Scotland politics

MSPs discuss EU referendum despite Holyrood purdah

Nicola and Margaret
Image caption Nicola Sturgeon and Margaret Mitchell put forward arguments for and against membership of the European Union

MSPs have voiced arguments for and against the UK leaving the European Union, despite a ban on discussing the referendum at Holyrood.

Members are barred from advocating one side or the other in the Scottish Parliament chamber under purdah rules.

However, Labour leader Kezia Dugdale raised issues relating to the vote during first minister's questions.

And Leave campaigner Margaret Mitchell then managed to put her arguments across while raising a point of order.

Presiding Officer Ken Macintosh said the rules had not been broken.

The Scottish Parliament is not allowed to use its resources to promote one side or the other during the EU referendum.

MSPs were told that this meant they could not make arguments advocating either Remain or Leave in the chamber, because these would then appear in the official report, a publication of parliament.

Ms Dugdale sought to find a way around this during the final session of questions to the first minister before the vote, by asking about closely related matters.

She asked about access to the single market, and whether the government was prepared for "sudden shocks to the economy".

The Labour leader also said the issue was about "securing hundreds of thousands of jobs, protecting the rights of workers and showing the world the type of country we want to be".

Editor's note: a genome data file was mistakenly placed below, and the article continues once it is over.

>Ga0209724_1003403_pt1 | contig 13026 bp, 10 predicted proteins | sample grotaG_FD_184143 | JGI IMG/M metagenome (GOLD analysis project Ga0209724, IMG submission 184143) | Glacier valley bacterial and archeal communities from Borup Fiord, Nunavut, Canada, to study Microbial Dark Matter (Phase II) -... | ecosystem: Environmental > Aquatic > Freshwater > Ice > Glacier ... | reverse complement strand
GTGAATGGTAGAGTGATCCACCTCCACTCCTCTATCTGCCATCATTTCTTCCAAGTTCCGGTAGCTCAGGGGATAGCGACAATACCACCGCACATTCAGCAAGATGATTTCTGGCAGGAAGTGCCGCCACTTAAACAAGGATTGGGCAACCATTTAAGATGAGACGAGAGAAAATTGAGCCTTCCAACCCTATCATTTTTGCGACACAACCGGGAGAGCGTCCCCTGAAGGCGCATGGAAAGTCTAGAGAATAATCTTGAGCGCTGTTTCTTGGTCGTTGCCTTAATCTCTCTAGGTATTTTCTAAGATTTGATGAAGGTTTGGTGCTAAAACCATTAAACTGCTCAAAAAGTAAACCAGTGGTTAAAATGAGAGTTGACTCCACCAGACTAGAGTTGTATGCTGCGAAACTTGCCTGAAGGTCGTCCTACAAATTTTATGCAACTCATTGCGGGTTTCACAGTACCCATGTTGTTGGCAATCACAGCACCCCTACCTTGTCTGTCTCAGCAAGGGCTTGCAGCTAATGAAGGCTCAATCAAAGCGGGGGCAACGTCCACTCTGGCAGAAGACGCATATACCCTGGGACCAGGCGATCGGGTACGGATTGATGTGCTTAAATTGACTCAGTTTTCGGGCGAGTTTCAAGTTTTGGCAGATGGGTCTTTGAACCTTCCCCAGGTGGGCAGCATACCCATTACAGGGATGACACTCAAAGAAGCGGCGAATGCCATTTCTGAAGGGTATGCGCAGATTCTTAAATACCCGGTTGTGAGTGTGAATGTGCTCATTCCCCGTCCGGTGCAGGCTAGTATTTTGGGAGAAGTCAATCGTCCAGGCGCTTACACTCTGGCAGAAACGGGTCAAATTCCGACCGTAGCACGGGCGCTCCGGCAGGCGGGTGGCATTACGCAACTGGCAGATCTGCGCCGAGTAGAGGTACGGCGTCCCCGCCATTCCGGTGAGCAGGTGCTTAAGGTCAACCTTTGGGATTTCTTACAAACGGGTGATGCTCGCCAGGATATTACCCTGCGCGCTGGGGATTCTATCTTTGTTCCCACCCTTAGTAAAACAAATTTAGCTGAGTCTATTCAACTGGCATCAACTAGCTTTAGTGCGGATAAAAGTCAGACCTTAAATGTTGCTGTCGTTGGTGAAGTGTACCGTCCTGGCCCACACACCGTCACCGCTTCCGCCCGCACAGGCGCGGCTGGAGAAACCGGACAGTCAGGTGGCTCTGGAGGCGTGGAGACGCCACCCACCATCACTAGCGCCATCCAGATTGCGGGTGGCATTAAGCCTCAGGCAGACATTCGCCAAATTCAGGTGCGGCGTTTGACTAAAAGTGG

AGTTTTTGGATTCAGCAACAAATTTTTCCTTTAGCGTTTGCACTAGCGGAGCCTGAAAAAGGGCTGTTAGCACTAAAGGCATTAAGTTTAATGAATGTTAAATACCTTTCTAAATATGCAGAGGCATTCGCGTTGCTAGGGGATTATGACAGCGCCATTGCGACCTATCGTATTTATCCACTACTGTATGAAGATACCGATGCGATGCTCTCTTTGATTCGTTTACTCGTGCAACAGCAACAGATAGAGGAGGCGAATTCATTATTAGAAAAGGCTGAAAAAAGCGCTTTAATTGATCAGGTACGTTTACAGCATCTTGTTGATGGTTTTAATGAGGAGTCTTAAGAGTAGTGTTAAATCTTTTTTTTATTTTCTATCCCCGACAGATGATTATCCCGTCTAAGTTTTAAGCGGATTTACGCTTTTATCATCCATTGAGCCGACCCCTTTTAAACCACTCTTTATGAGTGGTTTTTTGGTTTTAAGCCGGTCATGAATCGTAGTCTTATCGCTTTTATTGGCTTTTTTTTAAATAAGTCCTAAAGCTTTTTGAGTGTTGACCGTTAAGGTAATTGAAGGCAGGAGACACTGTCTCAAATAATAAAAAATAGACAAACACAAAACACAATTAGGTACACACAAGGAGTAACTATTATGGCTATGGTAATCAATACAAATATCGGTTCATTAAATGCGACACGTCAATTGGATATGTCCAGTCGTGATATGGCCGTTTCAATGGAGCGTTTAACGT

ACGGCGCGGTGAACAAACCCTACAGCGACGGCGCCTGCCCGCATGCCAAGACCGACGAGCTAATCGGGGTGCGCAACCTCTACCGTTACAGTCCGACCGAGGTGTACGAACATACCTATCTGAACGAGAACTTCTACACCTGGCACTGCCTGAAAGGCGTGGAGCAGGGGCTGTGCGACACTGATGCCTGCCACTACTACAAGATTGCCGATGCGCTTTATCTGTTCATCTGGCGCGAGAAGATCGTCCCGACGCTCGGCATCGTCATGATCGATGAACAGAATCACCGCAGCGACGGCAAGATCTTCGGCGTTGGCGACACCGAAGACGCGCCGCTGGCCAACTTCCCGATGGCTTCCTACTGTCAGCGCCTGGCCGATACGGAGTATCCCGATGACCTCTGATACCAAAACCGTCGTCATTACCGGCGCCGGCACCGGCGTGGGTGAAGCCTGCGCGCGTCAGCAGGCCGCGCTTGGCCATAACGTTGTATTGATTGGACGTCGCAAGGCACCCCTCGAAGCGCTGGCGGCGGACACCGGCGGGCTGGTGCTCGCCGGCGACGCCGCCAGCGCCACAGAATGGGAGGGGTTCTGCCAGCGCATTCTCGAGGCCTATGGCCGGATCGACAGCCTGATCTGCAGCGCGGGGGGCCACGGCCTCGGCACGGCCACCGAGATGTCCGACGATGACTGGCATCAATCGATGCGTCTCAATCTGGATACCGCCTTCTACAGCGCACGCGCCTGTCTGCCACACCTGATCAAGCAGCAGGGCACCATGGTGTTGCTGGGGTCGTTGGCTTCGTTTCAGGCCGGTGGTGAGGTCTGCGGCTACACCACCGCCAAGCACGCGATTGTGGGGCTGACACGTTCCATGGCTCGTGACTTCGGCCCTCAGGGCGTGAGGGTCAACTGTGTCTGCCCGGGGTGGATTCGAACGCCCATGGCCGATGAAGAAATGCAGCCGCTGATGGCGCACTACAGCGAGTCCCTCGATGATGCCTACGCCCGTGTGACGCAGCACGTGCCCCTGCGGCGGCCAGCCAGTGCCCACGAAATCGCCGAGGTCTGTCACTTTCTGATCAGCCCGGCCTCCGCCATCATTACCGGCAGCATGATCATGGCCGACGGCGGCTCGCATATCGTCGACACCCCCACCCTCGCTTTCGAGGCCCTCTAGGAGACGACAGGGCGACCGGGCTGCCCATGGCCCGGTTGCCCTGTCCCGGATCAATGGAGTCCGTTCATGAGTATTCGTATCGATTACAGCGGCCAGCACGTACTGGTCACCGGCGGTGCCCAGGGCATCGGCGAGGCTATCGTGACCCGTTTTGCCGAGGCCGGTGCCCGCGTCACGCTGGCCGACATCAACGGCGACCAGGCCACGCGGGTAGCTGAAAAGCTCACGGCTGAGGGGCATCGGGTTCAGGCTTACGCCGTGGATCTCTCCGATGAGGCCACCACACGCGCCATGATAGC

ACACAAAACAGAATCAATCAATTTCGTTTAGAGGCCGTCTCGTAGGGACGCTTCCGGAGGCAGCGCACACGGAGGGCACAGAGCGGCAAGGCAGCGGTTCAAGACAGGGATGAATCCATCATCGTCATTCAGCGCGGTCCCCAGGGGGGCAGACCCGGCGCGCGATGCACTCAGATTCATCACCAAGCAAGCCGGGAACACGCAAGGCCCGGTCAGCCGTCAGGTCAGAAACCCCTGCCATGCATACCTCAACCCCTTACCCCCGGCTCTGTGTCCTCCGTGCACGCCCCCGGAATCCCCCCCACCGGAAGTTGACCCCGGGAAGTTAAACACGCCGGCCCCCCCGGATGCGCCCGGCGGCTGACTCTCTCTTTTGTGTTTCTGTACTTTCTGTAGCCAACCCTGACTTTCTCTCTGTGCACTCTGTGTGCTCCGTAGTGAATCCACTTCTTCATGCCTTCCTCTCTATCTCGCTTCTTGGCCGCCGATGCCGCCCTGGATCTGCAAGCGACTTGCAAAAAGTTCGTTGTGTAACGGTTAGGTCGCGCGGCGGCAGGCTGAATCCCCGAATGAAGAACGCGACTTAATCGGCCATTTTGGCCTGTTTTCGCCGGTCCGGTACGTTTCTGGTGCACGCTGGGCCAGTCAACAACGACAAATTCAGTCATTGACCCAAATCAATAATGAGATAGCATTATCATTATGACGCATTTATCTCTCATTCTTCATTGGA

Nicola Sturgeon said she agreed "very strongly" with Ms Dugdale, saying she believed that "independent countries must work together to tackle the issues that no country can deal with on its own, and that does include issues like climate change, the refugee crisis and tackling terrorism."

The first minister also said her government would "seek to protect Scotland's interests in all circumstances", saying there had been "appropriate planning" for a situation where Scotland were removed from the EU despite a majority vote for Remain north of the border.

Having previously suggested this could lead to a second independence referendum, she said: "All options to protect our relationship with Europe and the European Union will require to be considered."

Brexit arguments

Tory MSP Margaret Mitchell, who backs Brexit, raised a point of order challenge whether these exchanges had breached purdah, and took the opportunity to make some points of her own.

She said: "She said: "If they have been breached, what opportunity will there be to point out the unfettered free movement of people will deeply damage the economy and our public services, and to point out that as the fifth-largest economy in the world and a talented and innovative people the UK is more than capable of surviving outside the EU, and in fact it has been Nato and the UN which has preserved our security, not the EU?"

Image caption Presiding Officer Ken Macintosh said it was his judgement that rules had not been broken

Mr Macintosh said the decision to bar discussion of the referendum had been taken by the parliament's business bureau of MSPs, which had taken legal advice on the matter.

He said he had listened "very carefully" to the questions put.

He said: "It is my judgement that they did not breach that agreement and they did not take a side on either side of the referendum issue.

"They did not use parliamentary resources to promote one side of the argument."

Some members have spoken out against the purdah rules, which are enforced at Holyrood but not at Westminster, with Green MSP Andy Wightman saying it was "ridiculous" and Tory member Adam Tomkins saying he was "utterly baffled" by their application.

And Labour MSP Neil Findlay, raising another point of order, said there needed to be "absolute clarity" about the rules.

Mr Macintosh replied that he did not judge either the questions or answers to be "an abuse of resources".

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